The notion that entertainment co’s might be able rethink their portfolio strategy seems much more useful than Elberse’s advice that “When producing niche goods for the tail end of the distribution, keep costs as low as possible.”

    One of the key tenets of the Long Tail was that new modes of distribution were causing a regression towards zero in inventory carrying and transactional costs. This is why a company like Netflix (NFLX trades at 3x BBI) can have an inventory position vastly superior to a regular video store. Elberse’s advice that retailers need to “Strictly manage the costs of offering products that will rarely sell,” especially given to retailers who traditionally have operating margins close to 3% and are already very cost focused just doesn’t seem that useful.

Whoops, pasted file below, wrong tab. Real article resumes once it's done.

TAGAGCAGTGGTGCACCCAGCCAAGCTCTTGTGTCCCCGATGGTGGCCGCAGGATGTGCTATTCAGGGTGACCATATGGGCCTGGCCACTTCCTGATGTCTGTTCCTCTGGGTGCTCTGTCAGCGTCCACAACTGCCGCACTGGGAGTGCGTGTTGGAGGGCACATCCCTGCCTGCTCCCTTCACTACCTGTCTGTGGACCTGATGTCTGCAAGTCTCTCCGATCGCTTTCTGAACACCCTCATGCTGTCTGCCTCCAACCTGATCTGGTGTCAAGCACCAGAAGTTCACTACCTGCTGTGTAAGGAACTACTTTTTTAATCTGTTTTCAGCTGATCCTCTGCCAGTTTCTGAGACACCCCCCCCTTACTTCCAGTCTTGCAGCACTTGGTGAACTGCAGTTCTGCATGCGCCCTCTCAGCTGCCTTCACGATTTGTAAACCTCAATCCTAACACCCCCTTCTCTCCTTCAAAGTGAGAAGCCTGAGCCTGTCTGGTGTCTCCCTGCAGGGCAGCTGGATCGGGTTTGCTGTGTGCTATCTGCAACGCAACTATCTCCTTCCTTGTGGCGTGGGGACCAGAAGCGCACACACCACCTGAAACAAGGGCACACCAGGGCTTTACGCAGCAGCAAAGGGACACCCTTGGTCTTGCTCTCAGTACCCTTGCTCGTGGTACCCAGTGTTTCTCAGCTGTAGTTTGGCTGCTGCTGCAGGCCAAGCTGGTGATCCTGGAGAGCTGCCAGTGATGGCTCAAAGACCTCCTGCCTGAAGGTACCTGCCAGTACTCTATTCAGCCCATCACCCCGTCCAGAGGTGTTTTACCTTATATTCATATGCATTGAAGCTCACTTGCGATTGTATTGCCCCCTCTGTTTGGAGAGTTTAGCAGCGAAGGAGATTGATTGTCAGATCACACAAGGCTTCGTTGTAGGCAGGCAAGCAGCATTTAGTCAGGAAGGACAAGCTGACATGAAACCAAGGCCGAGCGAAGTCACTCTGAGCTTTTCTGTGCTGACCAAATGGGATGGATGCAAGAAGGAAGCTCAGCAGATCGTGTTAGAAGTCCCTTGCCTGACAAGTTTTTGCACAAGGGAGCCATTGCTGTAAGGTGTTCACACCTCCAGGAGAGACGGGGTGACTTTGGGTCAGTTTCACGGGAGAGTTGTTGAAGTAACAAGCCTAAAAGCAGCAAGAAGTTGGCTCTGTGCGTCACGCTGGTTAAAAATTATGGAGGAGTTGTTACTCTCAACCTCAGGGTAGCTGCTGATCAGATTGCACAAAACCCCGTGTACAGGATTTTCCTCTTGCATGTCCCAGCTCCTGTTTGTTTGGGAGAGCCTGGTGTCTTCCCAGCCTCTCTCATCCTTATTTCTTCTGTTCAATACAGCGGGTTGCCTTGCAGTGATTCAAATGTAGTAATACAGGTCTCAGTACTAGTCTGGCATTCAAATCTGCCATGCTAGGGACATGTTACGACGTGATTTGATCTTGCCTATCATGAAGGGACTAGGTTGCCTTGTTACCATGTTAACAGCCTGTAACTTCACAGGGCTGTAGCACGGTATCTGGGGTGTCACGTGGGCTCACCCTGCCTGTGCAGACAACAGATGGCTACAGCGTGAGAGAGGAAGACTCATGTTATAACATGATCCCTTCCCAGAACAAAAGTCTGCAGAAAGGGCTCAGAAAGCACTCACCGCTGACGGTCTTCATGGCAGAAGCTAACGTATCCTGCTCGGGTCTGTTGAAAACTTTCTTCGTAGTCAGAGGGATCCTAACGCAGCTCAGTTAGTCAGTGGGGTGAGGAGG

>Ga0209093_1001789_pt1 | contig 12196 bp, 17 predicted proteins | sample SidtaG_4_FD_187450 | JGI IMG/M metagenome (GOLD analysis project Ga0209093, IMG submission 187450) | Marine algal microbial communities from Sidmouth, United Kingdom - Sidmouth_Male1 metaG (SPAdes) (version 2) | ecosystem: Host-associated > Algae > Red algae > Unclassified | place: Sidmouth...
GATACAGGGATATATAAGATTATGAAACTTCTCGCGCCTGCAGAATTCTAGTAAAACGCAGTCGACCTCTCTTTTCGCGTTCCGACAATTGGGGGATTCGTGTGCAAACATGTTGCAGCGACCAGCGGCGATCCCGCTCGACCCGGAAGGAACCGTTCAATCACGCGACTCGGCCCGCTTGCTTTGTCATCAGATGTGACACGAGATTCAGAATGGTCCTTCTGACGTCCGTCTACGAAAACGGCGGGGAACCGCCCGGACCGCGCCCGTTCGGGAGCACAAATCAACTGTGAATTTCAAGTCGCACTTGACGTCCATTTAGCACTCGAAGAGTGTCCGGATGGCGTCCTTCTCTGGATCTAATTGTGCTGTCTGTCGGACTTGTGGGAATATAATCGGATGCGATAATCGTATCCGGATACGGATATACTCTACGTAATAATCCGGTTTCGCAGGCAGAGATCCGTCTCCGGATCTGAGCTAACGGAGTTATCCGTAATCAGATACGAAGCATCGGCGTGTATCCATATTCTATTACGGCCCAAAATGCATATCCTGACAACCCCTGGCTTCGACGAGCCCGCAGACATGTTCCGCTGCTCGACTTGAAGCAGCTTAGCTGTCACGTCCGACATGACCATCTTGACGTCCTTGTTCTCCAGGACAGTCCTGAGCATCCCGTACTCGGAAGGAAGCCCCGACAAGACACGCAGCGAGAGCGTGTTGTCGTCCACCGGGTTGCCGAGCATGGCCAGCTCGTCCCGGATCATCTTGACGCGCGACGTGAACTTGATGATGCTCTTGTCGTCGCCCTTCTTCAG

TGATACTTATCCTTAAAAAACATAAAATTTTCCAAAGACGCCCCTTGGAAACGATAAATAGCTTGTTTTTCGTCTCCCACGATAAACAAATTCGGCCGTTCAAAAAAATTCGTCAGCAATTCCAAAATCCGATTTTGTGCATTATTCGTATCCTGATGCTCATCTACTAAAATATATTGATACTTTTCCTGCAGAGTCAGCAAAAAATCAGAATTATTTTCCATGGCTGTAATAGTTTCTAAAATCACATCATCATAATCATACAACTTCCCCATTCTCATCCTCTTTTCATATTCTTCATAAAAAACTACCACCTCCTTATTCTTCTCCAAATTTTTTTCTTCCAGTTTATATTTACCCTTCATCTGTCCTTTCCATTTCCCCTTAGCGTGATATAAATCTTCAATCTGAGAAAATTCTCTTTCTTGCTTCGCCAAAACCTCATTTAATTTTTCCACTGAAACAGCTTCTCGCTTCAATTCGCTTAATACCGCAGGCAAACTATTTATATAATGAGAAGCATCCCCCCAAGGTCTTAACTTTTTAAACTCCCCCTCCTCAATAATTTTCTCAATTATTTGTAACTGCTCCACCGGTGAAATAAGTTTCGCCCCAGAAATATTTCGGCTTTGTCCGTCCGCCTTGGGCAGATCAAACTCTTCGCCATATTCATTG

In a final dig, noting the delicious irony that Anderson’s ideas were contained in a bestseller, she again (just as her Rhapsody and Quickflix data seem to reinforce Anderson’s thesis) states the obvious and inadvertently makes Anderson’s point. Publishers were willing to make a surprisingly large bet on a book with a few too many mentions of Power Laws to generally attract a large audience. In making a large bet, Hyperion signaled their awareness that bestsellers can make money and in Anderson’s case, maybe they took to heart that with new potential audiences for niche content, they had a hedge that allowed them to make the “jaw dropping” offer and subsequently win the bidding war and make a decent return.